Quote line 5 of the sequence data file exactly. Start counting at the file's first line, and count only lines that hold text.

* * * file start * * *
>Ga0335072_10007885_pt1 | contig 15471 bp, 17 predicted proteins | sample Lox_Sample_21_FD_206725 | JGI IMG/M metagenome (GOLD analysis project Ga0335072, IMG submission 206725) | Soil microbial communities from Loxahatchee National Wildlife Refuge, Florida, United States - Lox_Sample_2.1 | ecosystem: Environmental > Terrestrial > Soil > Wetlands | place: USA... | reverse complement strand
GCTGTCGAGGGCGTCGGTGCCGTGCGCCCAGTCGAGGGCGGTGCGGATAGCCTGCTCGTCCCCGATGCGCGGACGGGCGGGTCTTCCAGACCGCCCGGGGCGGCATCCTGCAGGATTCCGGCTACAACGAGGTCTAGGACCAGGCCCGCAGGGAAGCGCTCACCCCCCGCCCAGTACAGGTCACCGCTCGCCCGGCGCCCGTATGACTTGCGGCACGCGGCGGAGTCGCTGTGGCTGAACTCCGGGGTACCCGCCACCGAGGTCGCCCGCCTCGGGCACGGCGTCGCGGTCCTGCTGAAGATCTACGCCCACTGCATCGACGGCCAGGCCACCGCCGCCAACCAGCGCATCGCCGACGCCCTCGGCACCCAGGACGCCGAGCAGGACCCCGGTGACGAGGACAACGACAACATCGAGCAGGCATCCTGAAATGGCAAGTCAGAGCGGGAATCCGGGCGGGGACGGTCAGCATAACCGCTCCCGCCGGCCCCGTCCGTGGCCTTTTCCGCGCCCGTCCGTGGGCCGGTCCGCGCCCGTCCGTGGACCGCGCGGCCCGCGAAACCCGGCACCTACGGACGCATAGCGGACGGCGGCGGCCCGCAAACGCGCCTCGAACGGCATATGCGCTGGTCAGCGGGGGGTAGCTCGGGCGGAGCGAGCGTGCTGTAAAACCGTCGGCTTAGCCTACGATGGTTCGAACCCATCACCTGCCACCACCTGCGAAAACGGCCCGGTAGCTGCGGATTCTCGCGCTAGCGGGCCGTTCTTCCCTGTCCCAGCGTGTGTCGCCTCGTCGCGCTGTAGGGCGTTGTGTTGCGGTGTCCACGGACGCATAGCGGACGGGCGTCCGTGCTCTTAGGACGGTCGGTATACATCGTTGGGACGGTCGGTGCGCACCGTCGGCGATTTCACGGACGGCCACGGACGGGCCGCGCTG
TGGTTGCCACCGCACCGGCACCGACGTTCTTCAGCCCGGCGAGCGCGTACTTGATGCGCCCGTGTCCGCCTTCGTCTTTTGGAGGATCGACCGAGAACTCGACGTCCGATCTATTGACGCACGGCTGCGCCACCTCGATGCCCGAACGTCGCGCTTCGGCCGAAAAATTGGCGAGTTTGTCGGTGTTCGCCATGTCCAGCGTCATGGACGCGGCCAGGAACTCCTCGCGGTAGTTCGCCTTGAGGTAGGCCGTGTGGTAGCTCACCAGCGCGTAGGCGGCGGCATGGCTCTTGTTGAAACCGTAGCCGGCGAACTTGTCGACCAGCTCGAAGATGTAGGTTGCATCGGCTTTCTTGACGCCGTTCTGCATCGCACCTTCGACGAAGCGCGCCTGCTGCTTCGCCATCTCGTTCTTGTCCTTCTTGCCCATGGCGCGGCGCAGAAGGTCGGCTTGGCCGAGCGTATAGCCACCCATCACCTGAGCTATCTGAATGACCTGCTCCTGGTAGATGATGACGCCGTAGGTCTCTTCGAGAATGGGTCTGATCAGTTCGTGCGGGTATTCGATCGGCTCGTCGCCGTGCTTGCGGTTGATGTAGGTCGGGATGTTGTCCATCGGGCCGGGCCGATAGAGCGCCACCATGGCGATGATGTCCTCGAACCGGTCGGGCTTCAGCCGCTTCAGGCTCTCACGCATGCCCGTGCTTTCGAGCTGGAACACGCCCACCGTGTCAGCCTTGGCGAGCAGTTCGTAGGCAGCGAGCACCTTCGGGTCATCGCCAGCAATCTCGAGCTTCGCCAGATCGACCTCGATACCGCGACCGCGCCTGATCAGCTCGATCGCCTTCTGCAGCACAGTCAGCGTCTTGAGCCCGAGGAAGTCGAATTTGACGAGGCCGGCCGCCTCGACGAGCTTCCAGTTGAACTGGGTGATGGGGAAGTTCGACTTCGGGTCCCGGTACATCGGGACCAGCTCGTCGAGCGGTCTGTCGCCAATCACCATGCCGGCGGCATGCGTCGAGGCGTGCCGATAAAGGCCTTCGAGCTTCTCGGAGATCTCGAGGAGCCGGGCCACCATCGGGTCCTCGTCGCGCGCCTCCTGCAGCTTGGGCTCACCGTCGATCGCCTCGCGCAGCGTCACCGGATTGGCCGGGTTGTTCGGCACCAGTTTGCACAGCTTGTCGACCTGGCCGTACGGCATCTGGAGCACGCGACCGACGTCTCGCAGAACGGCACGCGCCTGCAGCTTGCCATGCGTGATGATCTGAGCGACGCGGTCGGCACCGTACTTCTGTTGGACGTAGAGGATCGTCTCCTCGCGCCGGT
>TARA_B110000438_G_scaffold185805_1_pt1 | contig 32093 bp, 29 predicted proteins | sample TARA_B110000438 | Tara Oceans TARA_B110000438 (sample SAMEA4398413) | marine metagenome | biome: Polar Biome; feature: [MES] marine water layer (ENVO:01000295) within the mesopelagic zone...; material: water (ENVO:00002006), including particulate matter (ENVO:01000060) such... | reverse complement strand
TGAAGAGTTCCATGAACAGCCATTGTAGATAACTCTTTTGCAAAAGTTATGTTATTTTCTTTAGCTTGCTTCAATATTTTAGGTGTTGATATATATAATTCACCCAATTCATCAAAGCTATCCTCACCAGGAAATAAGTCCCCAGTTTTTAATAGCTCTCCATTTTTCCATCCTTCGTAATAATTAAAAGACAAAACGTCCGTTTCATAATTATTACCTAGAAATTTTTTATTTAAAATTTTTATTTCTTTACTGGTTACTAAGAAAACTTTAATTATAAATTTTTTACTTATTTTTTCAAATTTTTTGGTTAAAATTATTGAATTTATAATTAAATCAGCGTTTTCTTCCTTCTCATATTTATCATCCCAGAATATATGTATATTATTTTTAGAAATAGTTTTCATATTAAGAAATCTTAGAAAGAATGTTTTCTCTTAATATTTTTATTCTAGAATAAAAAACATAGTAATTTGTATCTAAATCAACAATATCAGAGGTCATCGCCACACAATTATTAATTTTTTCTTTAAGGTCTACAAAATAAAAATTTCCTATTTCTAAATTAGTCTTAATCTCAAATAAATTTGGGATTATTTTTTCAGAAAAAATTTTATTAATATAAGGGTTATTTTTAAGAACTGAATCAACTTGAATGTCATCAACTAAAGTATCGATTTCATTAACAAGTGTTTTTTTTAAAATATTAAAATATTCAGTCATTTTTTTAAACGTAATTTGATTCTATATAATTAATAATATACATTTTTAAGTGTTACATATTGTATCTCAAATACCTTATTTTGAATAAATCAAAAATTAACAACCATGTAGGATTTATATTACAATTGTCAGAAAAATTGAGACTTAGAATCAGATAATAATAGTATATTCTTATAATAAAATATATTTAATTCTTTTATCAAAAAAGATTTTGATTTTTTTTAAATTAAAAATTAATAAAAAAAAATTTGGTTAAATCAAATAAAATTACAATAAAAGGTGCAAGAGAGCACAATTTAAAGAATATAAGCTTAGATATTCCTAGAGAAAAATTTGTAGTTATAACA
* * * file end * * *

TGAAGAGTTCCATGAACAGCCATTGTAGATAACTCTTTTGCAAAAGTTATGTTATTTTCTTTAGCTTGCTTCAATATTTTAGGTGTTGATATATATAATTCACCCAATTCATCAAAGCTATCCTCACCAGGAAATAAGTCCCCAGTTTTTAATAGCTCTCCATTTTTCCATCCTTCGTAATAATTAAAAGACAAAACGTCCGTTTCATAATTATTACCTAGAAATTTTTTATTTAAAATTTTTATTTCTTTACTGGTTACTAAGAAAACTTTAATTATAAATTTTTTACTTATTTTTTCAAATTTTTTGGTTAAAATTATTGAATTTATAATTAAATCAGCGTTTTCTTCCTTCTCATATTTATCATCCCAGAATATATGTATATTATTTTTAGAAATAGTTTTCATATTAAGAAATCTTAGAAAGAATGTTTTCTCTTAATATTTTTATTCTAGAATAAAAAACATAGTAATTTGTATCTAAATCAACAATATCAGAGGTCATCGCCACACAATTATTAATTTTTTCTTTAAGGTCTACAAAATAAAAATTTCCTATTTCTAAATTAGTCTTAATCTCAAATAAATTTGGGATTATTTTTTCAGAAAAAATTTTATTAATATAAGGGTTATTTTTAAGAACTGAATCAACTTGAATGTCATCAACTAAAGTATCGATTTCATTAACAAGTGTTTTTTTTAAAATATTAAAATATTCAGTCATTTTTTTAAACGTAATTTGATTCTATATAATTAATAATATACATTTTTAAGTGTTACATATTGTATCTCAAATACCTTATTTTGAATAAATCAAAAATTAACAACCATGTAGGATTTATATTACAATTGTCAGAAAAATTGAGACTTAGAATCAGATAATAATAGTATATTCTTATAATAAAATATATTTAATTCTTTTATCAAAAAAGATTTTGATTTTTTTTAAATTAAAAATTAATAAAAAAAAATTTGGTTAAATCAAATAAAATTACAATAAAAGGTGCAAGAGAGCACAATTTAAAGAATATAAGCTTAGATATTCCTAGAGAAAAATTTGTAGTTATAACA